Study confirms neurobiological origin of attention-deficit disorder

A study, carried out on mice, has just confirmed the neurobiological origin of attention-deficit disorder (ADD), a syndrome whose causes are poorly understood. Researchers from CNRS, the University of Strasbourg and INSERM1 have identified a cerebral structure, the superior colliculus, where hyperstimulation causes behavior modifications similar to those of some patients who suffer from ADD. Their work also shows noradrenaline accumulation in the affected area, shedding light on this chemical mediator having a role in attention disorders. These results are published in the journal Brain Structure and Function.

Attention-deficit disorder affects between 4-8% of children. It manifests mainly through disturbed attention and verbal and motor impulsiveness, sometimes accompanied by hyperactivity. About 60% of these children still show symptoms in adulthood. No cure exists at this time. The only effective treatment is to administer psychostimulants, but these have substantial side effects, such as dependence. Persistent controversy surrounding the neurobiological origin of this disorder has hindered the development of new treatments.

The study in Strasbourg investigated the behavior of transgenic mice having developmental defects in the superior colliculus. This structure, located in the midbrain, is a sensory hub involved in controlling attention and visual and spatial orientation. The mice studied were characterized by duplicated neuron projections between the superior colliculus and the retina. This anomaly causes visual hyperstimulation and excess noradrenaline in the superior colliculus. The effects of the neurotransmitter noradrenaline, which vary from species to species, are still poorly understood. However, we do know that this noradrenaline imbalance is associated with significant behavioral changes in mice carrying the genetic mutation. By studying them, researchers have observed a loss of inhibition: for example mice hesitate less to penetrate a hostile environment. They have difficulties in understanding relevant information and demonstrate a form of impulsiveness. These symptoms remind us of adult patients suffering from one of the forms of ADD.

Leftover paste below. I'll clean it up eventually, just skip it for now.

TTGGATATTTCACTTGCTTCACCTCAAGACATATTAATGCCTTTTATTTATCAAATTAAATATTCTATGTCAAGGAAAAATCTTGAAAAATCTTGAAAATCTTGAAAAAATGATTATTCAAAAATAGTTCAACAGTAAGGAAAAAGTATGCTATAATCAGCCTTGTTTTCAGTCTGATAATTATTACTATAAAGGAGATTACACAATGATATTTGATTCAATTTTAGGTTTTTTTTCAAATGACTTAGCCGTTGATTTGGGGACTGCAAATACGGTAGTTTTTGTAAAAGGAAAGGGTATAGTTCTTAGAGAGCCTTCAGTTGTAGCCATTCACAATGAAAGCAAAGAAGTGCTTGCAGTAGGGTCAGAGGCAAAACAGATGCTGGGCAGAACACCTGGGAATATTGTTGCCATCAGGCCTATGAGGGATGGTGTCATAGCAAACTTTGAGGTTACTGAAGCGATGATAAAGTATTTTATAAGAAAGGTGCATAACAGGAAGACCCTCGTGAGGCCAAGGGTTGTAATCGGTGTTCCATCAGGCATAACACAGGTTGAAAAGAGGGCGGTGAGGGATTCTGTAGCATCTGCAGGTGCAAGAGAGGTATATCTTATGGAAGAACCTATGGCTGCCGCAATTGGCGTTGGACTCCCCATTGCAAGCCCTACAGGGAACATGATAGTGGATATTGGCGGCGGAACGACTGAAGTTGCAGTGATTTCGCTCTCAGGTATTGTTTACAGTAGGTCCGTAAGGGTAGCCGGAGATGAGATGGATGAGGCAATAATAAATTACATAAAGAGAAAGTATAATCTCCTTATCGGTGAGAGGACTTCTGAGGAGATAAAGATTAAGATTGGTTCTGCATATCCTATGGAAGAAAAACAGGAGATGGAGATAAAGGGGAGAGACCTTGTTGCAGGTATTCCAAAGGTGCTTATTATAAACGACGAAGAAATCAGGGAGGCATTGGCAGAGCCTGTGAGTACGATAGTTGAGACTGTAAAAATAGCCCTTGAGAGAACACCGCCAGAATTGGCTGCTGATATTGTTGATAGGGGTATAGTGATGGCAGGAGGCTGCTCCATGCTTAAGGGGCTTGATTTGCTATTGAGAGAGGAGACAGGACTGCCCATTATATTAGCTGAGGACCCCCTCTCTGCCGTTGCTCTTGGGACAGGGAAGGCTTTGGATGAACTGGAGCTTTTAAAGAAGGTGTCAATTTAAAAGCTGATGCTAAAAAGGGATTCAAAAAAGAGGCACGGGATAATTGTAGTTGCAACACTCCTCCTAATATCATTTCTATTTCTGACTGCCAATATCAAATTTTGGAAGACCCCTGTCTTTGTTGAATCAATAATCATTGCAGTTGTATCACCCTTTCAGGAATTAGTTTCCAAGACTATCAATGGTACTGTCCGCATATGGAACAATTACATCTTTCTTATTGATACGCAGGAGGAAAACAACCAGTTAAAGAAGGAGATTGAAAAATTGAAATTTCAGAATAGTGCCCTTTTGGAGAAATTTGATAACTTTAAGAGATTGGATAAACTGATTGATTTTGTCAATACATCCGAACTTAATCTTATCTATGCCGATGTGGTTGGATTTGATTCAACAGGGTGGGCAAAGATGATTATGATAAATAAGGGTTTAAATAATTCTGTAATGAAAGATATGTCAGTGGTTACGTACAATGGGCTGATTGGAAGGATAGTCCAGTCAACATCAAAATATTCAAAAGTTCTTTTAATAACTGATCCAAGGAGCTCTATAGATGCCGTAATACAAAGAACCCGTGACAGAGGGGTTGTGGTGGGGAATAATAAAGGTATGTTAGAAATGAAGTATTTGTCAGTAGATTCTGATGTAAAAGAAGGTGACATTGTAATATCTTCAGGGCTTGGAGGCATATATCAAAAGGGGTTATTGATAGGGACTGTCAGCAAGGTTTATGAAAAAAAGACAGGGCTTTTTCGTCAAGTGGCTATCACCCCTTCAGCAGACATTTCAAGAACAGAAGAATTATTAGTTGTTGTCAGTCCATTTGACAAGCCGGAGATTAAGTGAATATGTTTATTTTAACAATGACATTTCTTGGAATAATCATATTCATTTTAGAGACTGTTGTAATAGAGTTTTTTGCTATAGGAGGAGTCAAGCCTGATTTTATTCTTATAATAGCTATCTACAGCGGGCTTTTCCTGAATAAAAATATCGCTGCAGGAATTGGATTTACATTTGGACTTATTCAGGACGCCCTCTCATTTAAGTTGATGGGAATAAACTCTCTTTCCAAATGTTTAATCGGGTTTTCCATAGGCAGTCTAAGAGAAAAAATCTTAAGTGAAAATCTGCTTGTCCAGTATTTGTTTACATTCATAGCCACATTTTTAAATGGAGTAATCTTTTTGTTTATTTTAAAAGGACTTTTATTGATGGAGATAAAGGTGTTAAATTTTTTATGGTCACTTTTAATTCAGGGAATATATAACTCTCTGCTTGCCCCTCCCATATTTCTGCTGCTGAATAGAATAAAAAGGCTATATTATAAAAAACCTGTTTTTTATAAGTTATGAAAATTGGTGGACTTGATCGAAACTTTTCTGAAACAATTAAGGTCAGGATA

Currently, the fundamental work on ADD uses mainly animal models obtained by mutations that disturb dopamine production and transmission pathways. In mice with a malformed superior colliculus, these pathways are intact. The changes occur elsewhere in the neural networks of the midbrain. By broadening the classic boundary used to research its causes, using these new models would allow a more global approach to ADD to be developed. Characterizing the effects of noradrenaline on the superior colliculus more precisely could open the way to innovative therapeutic strategies.

Source: University of Strasbourg


  1. Tamara Drew Tamara Drew United Kingdom says:

    This study suggests that a real advance has been made in confirming the 'neurobiological origin' of ADHD. It has been heavily promoted in the media as such.

    In fact, this was a study carried out in mice. Mice are not children and do not experience childhood ADHD. The scientists who carried out the study started with an assumption (hypothesis) that an important brain centre involved with the movement of the eyes is abnormal in ADHD. They then studied mice which have a known genetic abnormality of that same brain centre. And guess what? They found that the performance of the mice on some tasks involving that centre was impaired. And, incredibly, they report that they found that there is indeed an abnormality in that brain centre. Talk about circular reasoning.

    What a waste of research money and research time, not to mention the unnecessary suffering of the mice involved. This does not represent a fundamental neurobiological advance. Rather, this 'scientific study' is based on circular reasoning and is over-hyped.

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